The Surprising Truth Of The Goodyear Blimp

Look! Up in the sky! It's a bird! It's a plane! It's — a blimp. Are you trying to say Superman put on weight? Of course not. That would be mean. Plus, you're probably talking about spotting an airship, which could be a blimp, a zeppelin, or a dirigible.

The Airships website tells us that "dirigible" and "airship" are synonymous. A dirigible is a lighter-than-air craft that can be steered (as opposed to a balloon, which is free-floating). A dirigible could be a rigid airship, like the ill-fated Hindenburg; semi-rigid, like the Zeppelin NT (more on that in a moment); or a blimp, like that made famous by Goodyear.

A blimp (and shame on you for using that kind of slur) is essentially a gas bag (sorry about that). It has no shape of its own, as Inside Hook explains. If the gas escapes, the vehicle loses its shape and collapses. Whereas a zeppelin has a rigid or even semi-rigid frame, a blimp pretty much doesn't. And it's kind of like champagne: just as the bubbly, to be really champagne, has to come from that particular region of France, technically, a zeppelin, to be a zeppelin, has to be manufactured by the ZLT Zeppelin Luftschifftechnik of Germany.

A common site at sporting events for decades

Goodyear has been in the blimp business (among other things) since 1917, says Mental Floss. They were produced and used for aerial reconnaissance during World War II, and in 1960 were drafted for the first time to help cover a sporting event, the Orange Bowl in Miami. The company logo spread across the surface of the airships provided corporate exposure, and the craft was essentially a flying camera platform for nifty shots of football stadiums.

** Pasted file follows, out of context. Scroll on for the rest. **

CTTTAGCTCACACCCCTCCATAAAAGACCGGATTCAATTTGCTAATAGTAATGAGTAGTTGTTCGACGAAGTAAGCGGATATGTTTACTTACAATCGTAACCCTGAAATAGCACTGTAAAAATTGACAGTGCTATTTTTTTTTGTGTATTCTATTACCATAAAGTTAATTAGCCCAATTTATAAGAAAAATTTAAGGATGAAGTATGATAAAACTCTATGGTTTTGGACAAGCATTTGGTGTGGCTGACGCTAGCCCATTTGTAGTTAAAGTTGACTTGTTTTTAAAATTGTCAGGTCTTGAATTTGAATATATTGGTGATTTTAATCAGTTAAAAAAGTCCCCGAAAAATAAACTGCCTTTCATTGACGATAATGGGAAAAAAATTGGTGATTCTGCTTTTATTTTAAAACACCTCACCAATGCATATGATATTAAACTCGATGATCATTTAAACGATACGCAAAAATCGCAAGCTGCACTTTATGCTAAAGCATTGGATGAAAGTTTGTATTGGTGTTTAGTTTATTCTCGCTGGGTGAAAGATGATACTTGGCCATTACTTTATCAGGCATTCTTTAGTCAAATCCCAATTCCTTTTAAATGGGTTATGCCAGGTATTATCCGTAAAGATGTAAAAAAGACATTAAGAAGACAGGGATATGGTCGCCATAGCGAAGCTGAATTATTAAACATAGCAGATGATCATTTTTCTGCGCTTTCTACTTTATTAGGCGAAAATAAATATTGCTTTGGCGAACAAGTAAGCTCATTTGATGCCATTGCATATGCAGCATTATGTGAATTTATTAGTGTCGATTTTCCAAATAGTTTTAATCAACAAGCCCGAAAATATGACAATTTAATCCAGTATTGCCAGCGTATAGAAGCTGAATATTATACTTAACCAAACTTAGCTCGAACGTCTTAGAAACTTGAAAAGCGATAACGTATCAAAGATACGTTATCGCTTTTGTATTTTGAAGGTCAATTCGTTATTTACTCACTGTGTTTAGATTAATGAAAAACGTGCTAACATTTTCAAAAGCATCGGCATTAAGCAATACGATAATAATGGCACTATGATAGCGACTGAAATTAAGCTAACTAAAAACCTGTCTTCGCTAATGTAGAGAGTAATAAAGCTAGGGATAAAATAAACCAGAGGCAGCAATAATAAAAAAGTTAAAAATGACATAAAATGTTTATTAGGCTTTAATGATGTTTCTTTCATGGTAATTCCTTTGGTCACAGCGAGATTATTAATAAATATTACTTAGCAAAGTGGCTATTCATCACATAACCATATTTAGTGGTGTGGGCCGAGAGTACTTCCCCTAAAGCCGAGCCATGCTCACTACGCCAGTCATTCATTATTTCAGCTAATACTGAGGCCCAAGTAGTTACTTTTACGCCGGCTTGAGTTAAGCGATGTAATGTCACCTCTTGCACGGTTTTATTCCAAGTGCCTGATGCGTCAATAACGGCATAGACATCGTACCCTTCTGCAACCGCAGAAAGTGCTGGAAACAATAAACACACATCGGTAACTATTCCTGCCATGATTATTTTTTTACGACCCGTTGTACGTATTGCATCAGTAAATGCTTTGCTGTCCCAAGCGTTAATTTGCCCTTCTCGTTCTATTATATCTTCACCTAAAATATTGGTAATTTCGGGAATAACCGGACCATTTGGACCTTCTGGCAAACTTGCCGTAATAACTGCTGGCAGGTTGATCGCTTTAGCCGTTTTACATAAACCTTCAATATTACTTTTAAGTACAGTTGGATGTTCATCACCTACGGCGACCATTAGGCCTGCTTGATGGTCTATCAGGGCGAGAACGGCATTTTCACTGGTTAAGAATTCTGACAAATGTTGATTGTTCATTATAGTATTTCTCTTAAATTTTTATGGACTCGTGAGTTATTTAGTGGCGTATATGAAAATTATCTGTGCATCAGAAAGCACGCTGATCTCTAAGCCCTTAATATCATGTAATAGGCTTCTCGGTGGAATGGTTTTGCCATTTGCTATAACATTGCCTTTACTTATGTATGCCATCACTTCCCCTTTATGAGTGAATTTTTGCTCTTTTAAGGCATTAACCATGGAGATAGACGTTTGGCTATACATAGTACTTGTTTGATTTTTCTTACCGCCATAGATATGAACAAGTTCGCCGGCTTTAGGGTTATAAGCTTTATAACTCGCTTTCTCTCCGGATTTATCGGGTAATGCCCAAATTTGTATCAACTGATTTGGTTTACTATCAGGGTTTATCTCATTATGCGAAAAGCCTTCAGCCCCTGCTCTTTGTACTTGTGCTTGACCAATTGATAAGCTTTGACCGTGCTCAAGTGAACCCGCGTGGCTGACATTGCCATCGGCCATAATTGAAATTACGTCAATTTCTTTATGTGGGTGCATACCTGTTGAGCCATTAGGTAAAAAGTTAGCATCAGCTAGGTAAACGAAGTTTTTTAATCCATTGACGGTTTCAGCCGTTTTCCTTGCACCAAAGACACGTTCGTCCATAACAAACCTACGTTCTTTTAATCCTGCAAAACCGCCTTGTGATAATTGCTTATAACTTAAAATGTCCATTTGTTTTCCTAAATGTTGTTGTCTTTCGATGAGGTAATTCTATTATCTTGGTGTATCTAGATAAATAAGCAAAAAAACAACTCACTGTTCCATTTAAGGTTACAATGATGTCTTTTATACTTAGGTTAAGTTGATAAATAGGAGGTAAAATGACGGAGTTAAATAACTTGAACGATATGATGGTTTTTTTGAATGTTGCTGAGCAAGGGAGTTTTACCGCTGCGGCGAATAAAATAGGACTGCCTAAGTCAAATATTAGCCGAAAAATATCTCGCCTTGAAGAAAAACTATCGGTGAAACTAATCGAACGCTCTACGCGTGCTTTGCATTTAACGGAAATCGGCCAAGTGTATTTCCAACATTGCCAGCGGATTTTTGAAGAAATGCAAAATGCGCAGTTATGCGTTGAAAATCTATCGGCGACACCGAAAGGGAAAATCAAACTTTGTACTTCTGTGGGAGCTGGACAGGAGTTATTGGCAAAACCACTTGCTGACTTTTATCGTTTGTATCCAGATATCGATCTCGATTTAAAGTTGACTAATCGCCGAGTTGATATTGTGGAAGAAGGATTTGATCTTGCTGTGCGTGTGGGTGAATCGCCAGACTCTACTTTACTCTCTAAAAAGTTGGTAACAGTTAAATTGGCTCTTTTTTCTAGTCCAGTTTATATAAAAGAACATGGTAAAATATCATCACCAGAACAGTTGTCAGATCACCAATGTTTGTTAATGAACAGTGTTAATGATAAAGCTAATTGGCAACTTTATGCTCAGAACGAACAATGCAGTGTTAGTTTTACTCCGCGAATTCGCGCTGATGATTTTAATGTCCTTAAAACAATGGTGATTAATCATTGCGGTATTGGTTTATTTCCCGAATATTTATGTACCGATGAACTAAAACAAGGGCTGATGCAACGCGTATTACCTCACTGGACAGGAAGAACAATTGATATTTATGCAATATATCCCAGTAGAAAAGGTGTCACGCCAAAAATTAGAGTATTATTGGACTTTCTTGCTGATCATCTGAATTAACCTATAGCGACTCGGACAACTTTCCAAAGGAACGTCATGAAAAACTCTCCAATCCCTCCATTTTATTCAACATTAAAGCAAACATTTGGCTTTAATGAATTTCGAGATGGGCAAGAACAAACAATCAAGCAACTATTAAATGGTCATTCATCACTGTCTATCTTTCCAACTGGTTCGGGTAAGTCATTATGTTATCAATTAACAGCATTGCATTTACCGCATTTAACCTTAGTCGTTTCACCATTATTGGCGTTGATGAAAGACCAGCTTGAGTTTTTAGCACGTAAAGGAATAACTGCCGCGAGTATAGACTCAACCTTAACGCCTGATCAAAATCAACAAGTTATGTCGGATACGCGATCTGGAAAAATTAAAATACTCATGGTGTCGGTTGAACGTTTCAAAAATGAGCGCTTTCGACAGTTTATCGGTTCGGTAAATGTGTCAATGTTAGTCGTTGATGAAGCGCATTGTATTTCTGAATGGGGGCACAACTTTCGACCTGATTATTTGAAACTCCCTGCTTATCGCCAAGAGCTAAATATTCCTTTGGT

In 2011, Goodyear announced that it would replace its blimp fleet with Zeppelin NT craft — semi-rigid airships described as "more maneuverable," as well as larger and faster. As CNN reports, the NT stands for "new technology" — for one thing, the framework is made of carbon fiber. They fly fusing helium (it was hydrogen that destroyed the Hindenburg) and with greater length, will hold more passengers. The NTs are also faster: blimps topped out at about 53 miles per hour (under ideal conditions; usually it was closer to 35), but the new airships will be capable of hitting 70. Said pilot Matt Lussier, "Its abilities are just phenomenal."